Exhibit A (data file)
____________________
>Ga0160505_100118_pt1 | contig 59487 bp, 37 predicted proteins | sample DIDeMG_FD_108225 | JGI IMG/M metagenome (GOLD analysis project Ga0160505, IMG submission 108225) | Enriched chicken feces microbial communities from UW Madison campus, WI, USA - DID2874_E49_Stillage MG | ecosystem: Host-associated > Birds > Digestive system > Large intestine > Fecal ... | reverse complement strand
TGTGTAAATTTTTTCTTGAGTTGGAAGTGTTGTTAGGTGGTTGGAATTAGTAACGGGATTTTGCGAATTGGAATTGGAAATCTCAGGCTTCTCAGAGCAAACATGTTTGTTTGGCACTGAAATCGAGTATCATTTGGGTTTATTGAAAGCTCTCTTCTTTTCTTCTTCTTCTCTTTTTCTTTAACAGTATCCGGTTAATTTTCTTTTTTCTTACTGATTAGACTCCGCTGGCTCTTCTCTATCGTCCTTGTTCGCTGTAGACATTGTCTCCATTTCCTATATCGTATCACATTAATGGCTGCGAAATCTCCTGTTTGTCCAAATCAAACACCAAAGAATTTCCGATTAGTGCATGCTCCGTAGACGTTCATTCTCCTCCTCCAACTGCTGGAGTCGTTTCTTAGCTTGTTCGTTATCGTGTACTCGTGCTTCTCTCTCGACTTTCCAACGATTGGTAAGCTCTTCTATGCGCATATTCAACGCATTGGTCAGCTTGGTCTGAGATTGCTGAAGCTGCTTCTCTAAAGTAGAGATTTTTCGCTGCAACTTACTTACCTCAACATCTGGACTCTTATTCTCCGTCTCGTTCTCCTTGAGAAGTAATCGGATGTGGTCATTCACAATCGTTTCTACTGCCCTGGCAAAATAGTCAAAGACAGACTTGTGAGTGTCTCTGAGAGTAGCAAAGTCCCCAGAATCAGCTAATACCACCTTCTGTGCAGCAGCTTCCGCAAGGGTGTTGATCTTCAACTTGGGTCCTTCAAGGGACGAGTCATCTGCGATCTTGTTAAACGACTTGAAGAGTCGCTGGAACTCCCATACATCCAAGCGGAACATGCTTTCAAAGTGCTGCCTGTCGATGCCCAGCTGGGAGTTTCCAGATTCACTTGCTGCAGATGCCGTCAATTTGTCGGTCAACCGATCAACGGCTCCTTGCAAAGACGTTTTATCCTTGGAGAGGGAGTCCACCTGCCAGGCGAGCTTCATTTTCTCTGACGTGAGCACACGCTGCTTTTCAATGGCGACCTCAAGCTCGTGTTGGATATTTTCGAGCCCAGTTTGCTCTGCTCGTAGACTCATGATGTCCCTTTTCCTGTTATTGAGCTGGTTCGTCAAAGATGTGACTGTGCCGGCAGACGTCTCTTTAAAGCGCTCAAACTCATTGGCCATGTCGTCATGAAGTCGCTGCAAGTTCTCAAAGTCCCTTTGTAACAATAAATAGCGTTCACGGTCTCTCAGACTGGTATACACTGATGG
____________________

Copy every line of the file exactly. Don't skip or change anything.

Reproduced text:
>Ga0160505_100118_pt1 | contig 59487 bp, 37 predicted proteins | sample DIDeMG_FD_108225 | JGI IMG/M metagenome (GOLD analysis project Ga0160505, IMG submission 108225) | Enriched chicken feces microbial communities from UW Madison campus, WI, USA - DID2874_E49_Stillage MG | ecosystem: Host-associated > Birds > Digestive system > Large intestine > Fecal ... | reverse complement strand
TGTGTAAATTTTTTCTTGAGTTGGAAGTGTTGTTAGGTGGTTGGAATTAGTAACGGGATTTTGCGAATTGGAATTGGAAATCTCAGGCTTCTCAGAGCAAACATGTTTGTTTGGCACTGAAATCGAGTATCATTTGGGTTTATTGAAAGCTCTCTTCTTTTCTTCTTCTTCTCTTTTTCTTTAACAGTATCCGGTTAATTTTCTTTTTTCTTACTGATTAGACTCCGCTGGCTCTTCTCTATCGTCCTTGTTCGCTGTAGACATTGTCTCCATTTCCTATATCGTATCACATTAATGGCTGCGAAATCTCCTGTTTGTCCAAATCAAACACCAAAGAATTTCCGATTAGTGCATGCTCCGTAGACGTTCATTCTCCTCCTCCAACTGCTGGAGTCGTTTCTTAGCTTGTTCGTTATCGTGTACTCGTGCTTCTCTCTCGACTTTCCAACGATTGGTAAGCTCTTCTATGCGCATATTCAACGCATTGGTCAGCTTGGTCTGAGATTGCTGAAGCTGCTTCTCTAAAGTAGAGATTTTTCGCTGCAACTTACTTACCTCAACATCTGGACTCTTATTCTCCGTCTCGTTCTCCTTGAGAAGTAATCGGATGTGGTCATTCACAATCGTTTCTACTGCCCTGGCAAAATAGTCAAAGACAGACTTGTGAGTGTCTCTGAGAGTAGCAAAGTCCCCAGAATCAGCTAATACCACCTTCTGTGCAGCAGCTTCCGCAAGGGTGTTGATCTTCAACTTGGGTCCTTCAAGGGACGAGTCATCTGCGATCTTGTTAAACGACTTGAAGAGTCGCTGGAACTCCCATACATCCAAGCGGAACATGCTTTCAAAGTGCTGCCTGTCGATGCCCAGCTGGGAGTTTCCAGATTCACTTGCTGCAGATGCCGTCAATTTGTCGGTCAACCGATCAACGGCTCCTTGCAAAGACGTTTTATCCTTGGAGAGGGAGTCCACCTGCCAGGCGAGCTTCATTTTCTCTGACGTGAGCACACGCTGCTTTTCAATGGCGACCTCAAGCTCGTGTTGGATATTTTCGAGCCCAGTTTGCTCTGCTCGTAGACTCATGATGTCCCTTTTCCTGTTATTGAGCTGGTTCGTCAAAGATGTGACTGTGCCGGCAGACGTCTCTTTAAAGCGCTCAAACTCATTGGCCATGTCGTCATGAAGTCGCTGCAAGTTCTCAAAGTCCCTTTGTAACAATAAATAGCGTTCACGGTCTCTCAGACTGGTATACACTGATGG